Europe Spirals Into Mayhem: Protests Over Tightened COVID-19 Restrictions Continue
By Staff, Agencies
European countries, tackling spiraling numbers of coronavirus cases, have witnessed a third day of protests against a resurgence of coronavirus restrictions on Sunday, with many of the riots turning violent.
The Netherlands became the first Western European nation to impose a partial lockdown since the summer on Saturday amid soaring COVID-19 cases, with 23,000 new infections recorded on 18 November.
An emergency order had to be put in place in the city Centre in Enschede and in Groningen, in the south of the country, where fires were started and police pelted with stones.
According to local media reports, 15 people were arrested in the city of Roosendaal, where protesters set a primary school ablaze. The police also had to intervene in Leeuwarden, Roosendaal and Tilburg, with a number of arrests reportedly made in North Limburg.
The lockdown, set to last for at least three weeks, will see restaurants, bars and essential shops closing by 8 p.m. and non-essential retail shops and services - by 6 p.m. Social gatherings at homes have also been limited to groups of four. A ban on fireworks on New Year's Eve has also angered locals.
In Belgium’s capital, Brussels, thousands of people turned out in protest over a decision to ban unvaccinated people from entering restaurants and bars as surging cases saw infections reach 13,836 on Sunday alone.
As the government introduced a spate of restrictions including an order to work from home at least four days a week, some 35,000 are said to have moved from the North Station in Brussels on Sunday afternoon in a march under the slogan “Together for Freedom”.
Some of the protesters clashed with riot police near the Belgian capital's EU and government district, as they lit flares, lobbed projectiles at riot police, forcing law enforcement to resort to water cannon and tear gas, with some arrests made.
Reports speak of 42 people detained; two were arrested in the riots, which resulted in three police officers sustaining injuries and being taken to hospital, reported local media. One participant in the riots is said to have been hurt after a flare exploded in his hands.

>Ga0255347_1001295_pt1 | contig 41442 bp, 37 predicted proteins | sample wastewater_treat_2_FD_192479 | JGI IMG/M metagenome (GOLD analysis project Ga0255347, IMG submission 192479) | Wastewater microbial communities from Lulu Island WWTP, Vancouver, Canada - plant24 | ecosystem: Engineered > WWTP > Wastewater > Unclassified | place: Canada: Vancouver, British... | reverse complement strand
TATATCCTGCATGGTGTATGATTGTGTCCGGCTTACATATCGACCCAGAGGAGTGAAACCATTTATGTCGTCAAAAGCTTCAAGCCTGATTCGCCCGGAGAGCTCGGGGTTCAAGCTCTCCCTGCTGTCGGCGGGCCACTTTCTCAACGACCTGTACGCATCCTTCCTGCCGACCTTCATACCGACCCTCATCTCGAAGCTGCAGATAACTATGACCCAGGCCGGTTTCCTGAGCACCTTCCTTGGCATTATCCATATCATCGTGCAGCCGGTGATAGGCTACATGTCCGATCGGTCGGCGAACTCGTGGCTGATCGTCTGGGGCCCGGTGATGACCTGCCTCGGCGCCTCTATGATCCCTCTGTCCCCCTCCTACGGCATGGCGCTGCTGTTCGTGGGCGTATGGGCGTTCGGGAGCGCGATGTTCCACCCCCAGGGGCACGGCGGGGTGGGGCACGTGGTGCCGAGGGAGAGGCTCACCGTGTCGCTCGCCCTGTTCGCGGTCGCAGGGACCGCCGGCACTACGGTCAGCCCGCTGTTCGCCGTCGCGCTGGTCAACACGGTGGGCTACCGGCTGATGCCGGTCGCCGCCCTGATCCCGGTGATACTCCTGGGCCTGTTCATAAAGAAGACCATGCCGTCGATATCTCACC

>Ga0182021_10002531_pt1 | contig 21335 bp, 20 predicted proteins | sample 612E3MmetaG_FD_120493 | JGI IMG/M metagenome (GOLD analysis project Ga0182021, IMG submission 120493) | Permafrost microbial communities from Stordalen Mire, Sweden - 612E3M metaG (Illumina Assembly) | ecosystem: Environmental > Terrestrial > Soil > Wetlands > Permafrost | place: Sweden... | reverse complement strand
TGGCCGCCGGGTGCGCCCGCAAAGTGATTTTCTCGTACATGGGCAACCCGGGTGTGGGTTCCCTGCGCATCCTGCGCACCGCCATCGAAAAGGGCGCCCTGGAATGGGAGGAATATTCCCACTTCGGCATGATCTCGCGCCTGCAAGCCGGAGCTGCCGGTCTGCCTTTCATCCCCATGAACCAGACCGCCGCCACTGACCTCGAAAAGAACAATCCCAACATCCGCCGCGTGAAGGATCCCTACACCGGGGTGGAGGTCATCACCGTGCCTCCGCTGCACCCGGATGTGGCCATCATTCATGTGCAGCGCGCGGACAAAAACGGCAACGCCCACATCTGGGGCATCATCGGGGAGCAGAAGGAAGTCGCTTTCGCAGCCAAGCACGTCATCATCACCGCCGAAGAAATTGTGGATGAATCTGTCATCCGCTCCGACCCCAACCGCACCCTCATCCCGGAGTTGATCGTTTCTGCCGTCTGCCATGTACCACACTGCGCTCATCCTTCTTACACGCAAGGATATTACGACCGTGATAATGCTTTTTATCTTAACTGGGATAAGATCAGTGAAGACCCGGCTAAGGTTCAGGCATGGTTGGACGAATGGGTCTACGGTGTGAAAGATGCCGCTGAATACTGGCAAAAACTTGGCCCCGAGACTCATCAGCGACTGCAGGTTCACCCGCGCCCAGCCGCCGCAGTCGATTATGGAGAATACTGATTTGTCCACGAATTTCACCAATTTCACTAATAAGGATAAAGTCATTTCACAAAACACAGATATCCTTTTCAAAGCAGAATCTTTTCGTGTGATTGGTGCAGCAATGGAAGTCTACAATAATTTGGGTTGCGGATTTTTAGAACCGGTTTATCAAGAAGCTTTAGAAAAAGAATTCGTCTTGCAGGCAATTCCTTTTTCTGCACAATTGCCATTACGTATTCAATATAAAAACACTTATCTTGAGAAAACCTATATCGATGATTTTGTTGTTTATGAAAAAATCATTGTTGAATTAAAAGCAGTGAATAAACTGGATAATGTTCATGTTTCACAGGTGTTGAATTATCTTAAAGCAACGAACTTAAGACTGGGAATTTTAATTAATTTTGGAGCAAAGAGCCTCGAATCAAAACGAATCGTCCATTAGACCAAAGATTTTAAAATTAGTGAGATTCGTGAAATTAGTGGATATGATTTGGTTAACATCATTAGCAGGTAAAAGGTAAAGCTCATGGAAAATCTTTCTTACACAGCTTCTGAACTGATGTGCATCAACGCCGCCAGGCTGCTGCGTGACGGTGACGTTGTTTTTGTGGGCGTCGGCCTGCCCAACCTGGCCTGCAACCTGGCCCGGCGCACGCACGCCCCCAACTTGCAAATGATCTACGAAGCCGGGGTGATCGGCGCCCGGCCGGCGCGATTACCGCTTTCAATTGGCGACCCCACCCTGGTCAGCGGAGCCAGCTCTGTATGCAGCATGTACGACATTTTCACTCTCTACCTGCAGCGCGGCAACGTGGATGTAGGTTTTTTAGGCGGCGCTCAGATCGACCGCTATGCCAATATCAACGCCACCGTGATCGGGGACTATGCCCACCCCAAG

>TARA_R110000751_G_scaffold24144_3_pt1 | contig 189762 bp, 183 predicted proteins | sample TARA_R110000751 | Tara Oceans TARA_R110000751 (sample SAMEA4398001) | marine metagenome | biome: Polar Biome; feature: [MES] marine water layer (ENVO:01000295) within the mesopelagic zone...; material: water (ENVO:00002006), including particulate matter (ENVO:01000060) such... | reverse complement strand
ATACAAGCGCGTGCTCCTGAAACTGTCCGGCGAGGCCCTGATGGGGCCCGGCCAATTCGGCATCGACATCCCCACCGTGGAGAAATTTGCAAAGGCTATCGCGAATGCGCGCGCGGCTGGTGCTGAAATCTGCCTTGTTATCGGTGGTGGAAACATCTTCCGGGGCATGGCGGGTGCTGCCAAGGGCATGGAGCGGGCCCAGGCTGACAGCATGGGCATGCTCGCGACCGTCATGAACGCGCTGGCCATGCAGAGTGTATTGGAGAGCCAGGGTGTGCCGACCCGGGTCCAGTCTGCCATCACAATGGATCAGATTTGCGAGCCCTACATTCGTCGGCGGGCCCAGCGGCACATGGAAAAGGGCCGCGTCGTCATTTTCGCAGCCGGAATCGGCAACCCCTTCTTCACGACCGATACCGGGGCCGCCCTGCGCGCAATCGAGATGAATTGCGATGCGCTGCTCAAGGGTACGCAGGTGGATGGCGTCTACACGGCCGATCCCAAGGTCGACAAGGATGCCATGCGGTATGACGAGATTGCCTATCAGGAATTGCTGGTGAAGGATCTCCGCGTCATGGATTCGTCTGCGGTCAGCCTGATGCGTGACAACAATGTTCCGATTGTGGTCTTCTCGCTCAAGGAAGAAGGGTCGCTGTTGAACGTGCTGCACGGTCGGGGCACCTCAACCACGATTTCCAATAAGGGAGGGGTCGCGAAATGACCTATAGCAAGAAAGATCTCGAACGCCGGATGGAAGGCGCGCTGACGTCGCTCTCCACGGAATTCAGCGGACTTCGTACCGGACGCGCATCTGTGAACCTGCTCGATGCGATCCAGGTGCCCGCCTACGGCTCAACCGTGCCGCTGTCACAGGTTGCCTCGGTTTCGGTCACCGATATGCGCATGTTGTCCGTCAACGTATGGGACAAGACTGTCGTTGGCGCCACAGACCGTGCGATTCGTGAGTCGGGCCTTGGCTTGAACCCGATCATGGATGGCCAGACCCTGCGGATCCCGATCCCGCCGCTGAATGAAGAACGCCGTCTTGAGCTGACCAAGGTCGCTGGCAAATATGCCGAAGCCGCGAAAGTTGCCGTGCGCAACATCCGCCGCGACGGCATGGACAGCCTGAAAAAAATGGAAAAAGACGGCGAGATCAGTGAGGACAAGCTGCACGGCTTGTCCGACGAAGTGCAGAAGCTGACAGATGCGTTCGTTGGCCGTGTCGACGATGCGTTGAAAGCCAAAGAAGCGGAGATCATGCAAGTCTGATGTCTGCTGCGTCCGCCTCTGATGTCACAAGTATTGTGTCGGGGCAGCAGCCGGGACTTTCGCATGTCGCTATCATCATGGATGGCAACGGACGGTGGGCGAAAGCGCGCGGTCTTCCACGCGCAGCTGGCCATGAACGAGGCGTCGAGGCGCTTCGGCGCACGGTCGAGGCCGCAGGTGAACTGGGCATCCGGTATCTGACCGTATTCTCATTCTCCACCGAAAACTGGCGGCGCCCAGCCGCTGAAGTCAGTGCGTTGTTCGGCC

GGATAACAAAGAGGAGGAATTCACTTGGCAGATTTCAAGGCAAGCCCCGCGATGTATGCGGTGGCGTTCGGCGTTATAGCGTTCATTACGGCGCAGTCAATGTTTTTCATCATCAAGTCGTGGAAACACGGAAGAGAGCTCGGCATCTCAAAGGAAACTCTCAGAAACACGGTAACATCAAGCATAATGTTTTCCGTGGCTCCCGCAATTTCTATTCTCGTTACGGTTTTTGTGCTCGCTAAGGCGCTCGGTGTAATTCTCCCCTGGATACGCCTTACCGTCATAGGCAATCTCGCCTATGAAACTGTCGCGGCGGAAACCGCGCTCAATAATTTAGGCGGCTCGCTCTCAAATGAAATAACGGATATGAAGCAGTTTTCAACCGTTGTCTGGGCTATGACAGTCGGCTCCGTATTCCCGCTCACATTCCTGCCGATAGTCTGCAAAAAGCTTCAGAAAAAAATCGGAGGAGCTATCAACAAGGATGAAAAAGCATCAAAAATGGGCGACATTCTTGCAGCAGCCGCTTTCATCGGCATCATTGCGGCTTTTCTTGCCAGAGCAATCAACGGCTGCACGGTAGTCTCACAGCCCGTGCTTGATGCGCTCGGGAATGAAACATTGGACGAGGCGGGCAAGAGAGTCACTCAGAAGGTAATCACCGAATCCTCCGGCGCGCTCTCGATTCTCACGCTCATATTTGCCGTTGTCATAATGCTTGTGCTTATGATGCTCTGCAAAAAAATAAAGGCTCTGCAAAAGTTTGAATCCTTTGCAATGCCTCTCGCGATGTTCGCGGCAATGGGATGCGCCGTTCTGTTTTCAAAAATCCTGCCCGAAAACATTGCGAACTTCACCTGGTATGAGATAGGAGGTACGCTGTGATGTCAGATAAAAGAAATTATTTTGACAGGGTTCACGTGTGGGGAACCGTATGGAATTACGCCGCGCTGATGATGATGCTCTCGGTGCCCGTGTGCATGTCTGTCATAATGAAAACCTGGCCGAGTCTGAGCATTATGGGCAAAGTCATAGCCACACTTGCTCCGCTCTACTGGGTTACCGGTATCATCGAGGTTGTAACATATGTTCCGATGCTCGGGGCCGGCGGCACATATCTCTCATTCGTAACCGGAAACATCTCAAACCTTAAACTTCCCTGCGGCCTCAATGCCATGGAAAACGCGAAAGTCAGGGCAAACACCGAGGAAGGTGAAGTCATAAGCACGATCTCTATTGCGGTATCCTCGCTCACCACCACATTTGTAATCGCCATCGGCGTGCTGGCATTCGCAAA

Under new restrictions in Belgium, people in indoor venues such as cafes and restaurants will be required to wear a mask unless seated. People wanting to enter a restaurant or theatre may only do so by presenting a COVID pass, showing proof of either vaccination, a negative test or recent recovery.
Austria has also been churning as it re-entered lockdown – its fourth since the pandemic - with vaccinations to be made mandatory in February, in line with an announcement made on Friday by Chancellor Alexander Schallenberg.
Tens of thousands of people protested in the capital Vienna ahead of the lockdown, brandishing national flags and banners that read "Freedom", with protesters shouting "Resistance!”
Comparing the current lockdown and mandatory vaccination measures with the Nazi era, some protesters had worn the yellow star as badges, with the words “unvaccinated” stitched on.
Towards the end of the weekend Austrian protests gathered in strength and violence, with some attending the gatherings purportedly seen setting fires in the streets. Other reports said that rioters threw rocks through the windows of local businesses, including a post office, with several police cars said to have sustained damage.
Austria's Interior Minister Karl Nehammer slammed the events as “unacceptable”.
In Italy, a 3,000-strong crowd carrying banners that read “People like us never give up” turned out in the capital's Circus Maximus field, dating to Roman times, to protest against “Green Pass” certificates required at workplaces, restaurants, cinemas, theaters, sports venues, gyms, long-distance train, bus or ferry travel within the country.
Several hundred people protested outside the city hall in Belfast, Northern Ireland, against vaccine passports for entering nightclubs, bars and restaurants – a decision taken by the government earlier in the week, set to take effect on 13 December.
In Switzerland, 2,000 people protested an upcoming referendum on the government's proposed COVID-19 restrictions law, slamming it as discriminatory, according to broadcaster SRF.
Thousands gathered in Croatia’s capital Zagreb, carrying national flags and religious symbols, along with banners against coronavirus vaccination and what they describe as “restrictions of people's freedoms”.
In Denmark, over one thousand people are reported to have gathered outside the Danish parliament in Copenhagen to protest the reintroduction of the national health pass.
Similar protests engulfed Sweden.